We are not patient people but we do and try to follow/live by our principles and one of them is to tread on the earth, very lightly. Sailing an electric boat helps us that principle.
Amazing colors
Another typical dock conversation:

Us: Yes, we sail 99% of the time (to date less than 100 miles in 10,000 miles)
Them: Oh I read about that and it is quite simple. You get 6 knot winds and your boat will move forward (with no mention of currents, swells, waves, wind direction to course, etc.).
Us: So you are ready to cross over to La Paz with crew?
Them: Yes – just have to get fuel and we are ready to go (they have a huge heavy condo-like boat with lots of freeboard/windage).
Us: So tomorrow or the day after?
Them: Yes – can’t wait to sail – it will be so easy.
Us: May you have useful winds.
Hummm – sailing is easy… when all you do is read about it…They managed to motor all the way despite 8-10 knot winds without countercurrents or large swells.
Barely awake but finally at anchor without harness and leash
Our trip up this way was the most challenging we’ve had so far. We sailed 489 miles to make the ‘actual’ 300 mile distance, having to tack and/or reef several times a day; tiring physically and psychologically but in the end worth it. Against our better judgment, we didn’t wait for the winds from the South to be here as they usually do around the beginning of June. We were tired of being in Mazatlán, and felt the need to get out. Had we waited another week, we would’ve probably made the journey in only 3 days with the right types of winds to help us along. Another lesson learned. Glad this didn’t happen the first year we were here however… Our lack of sailing knowledge would have made it a much more challenging experience.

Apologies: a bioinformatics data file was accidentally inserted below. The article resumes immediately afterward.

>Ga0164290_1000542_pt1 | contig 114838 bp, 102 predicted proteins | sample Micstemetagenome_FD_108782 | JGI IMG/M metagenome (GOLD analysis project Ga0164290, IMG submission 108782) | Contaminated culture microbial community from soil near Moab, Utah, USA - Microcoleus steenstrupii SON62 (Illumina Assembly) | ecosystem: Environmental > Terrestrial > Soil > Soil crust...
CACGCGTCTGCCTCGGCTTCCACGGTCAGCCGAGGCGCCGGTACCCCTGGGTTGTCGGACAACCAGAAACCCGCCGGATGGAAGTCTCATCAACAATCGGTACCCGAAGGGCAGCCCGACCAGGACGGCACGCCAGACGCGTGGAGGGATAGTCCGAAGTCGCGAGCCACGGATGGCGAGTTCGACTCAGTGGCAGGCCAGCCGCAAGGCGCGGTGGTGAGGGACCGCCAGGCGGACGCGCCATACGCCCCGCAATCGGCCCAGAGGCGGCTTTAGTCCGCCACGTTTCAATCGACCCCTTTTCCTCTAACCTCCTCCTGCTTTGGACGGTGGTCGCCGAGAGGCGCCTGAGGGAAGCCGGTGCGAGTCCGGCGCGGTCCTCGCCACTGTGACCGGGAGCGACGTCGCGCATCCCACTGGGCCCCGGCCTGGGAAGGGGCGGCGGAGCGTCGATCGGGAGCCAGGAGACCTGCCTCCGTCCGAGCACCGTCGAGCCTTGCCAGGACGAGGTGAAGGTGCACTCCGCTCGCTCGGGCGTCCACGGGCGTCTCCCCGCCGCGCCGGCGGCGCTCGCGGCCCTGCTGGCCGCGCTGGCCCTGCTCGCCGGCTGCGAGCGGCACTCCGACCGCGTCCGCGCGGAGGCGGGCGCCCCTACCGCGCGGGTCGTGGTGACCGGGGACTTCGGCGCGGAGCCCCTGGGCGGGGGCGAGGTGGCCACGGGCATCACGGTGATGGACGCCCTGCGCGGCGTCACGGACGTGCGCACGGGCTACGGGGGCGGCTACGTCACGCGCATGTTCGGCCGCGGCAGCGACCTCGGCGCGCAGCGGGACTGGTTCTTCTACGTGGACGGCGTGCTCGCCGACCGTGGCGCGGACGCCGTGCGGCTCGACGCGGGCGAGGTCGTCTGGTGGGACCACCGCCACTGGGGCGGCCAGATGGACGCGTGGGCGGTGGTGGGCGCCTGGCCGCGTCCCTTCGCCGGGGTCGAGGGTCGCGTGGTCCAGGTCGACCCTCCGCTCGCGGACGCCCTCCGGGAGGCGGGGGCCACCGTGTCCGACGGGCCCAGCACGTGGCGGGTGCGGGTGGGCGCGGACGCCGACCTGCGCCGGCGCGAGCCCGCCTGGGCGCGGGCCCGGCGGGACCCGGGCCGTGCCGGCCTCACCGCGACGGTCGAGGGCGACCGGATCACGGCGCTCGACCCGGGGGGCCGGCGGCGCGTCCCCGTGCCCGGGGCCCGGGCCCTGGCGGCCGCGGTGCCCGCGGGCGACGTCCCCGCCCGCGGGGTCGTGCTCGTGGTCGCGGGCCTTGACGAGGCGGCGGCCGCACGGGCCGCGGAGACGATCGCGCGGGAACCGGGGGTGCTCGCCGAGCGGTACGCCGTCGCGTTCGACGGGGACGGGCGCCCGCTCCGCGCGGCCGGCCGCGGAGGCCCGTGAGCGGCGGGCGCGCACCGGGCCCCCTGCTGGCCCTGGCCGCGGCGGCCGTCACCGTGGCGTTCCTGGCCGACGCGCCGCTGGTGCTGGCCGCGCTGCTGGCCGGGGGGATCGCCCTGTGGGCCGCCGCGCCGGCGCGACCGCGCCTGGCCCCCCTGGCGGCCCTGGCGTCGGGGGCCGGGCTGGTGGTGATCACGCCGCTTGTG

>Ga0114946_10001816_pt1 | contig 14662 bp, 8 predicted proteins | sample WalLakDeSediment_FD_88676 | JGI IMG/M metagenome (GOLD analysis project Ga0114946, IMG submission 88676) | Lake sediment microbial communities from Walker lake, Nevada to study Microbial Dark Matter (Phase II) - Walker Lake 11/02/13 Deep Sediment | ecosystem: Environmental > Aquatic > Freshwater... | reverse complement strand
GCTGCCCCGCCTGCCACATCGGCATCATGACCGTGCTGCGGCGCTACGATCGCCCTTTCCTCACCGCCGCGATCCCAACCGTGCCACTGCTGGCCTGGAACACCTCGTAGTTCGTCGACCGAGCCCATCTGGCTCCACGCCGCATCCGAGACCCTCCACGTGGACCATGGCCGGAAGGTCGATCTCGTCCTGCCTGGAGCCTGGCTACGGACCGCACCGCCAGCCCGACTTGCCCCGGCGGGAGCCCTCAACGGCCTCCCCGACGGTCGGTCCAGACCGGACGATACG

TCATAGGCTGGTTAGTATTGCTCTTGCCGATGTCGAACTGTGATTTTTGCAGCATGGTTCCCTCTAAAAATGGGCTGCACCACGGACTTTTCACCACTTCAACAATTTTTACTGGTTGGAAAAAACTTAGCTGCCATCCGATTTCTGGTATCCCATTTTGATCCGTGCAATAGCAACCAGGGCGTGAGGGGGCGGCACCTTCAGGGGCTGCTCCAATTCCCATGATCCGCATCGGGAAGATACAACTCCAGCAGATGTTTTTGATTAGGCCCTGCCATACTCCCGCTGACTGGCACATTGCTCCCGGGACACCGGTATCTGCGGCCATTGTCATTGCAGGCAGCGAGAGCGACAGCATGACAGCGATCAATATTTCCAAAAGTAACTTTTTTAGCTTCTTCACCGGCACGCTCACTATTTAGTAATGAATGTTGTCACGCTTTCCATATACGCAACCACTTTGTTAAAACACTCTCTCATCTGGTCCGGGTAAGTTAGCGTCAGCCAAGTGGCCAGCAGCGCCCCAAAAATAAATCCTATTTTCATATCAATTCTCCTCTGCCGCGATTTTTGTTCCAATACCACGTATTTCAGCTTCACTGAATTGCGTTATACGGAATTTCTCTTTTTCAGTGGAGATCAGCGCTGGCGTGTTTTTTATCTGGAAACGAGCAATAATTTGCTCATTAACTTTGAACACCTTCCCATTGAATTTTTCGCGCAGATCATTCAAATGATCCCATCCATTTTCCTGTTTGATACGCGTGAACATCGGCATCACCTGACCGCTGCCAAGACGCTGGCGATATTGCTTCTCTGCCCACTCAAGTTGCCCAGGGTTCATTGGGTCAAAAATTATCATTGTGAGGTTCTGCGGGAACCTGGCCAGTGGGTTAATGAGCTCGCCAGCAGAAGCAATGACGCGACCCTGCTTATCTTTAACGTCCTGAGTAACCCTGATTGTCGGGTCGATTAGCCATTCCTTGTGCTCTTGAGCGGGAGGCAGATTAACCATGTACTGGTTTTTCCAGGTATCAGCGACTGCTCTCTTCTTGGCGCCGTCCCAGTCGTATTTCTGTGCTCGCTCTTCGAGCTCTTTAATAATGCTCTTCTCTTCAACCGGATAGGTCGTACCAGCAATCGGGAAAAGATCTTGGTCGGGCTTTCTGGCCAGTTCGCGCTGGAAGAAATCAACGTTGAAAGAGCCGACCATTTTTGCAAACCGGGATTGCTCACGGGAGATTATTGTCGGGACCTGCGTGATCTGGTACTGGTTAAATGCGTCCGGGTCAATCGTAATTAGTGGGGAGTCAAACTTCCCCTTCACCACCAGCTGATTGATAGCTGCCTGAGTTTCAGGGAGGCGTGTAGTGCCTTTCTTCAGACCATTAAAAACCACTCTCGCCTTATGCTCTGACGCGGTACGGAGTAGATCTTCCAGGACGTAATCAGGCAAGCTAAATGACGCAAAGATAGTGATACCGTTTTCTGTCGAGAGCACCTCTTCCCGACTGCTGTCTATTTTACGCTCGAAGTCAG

Time to be back around people bobbing around at anchor –there is a lot more to be learned from them than the folks at dock with their 10extra jerry cans of fuel on deck, their anchors too small for their size boat, their spotless/scratch-less boats, and chain not showing any sign of wear and tear.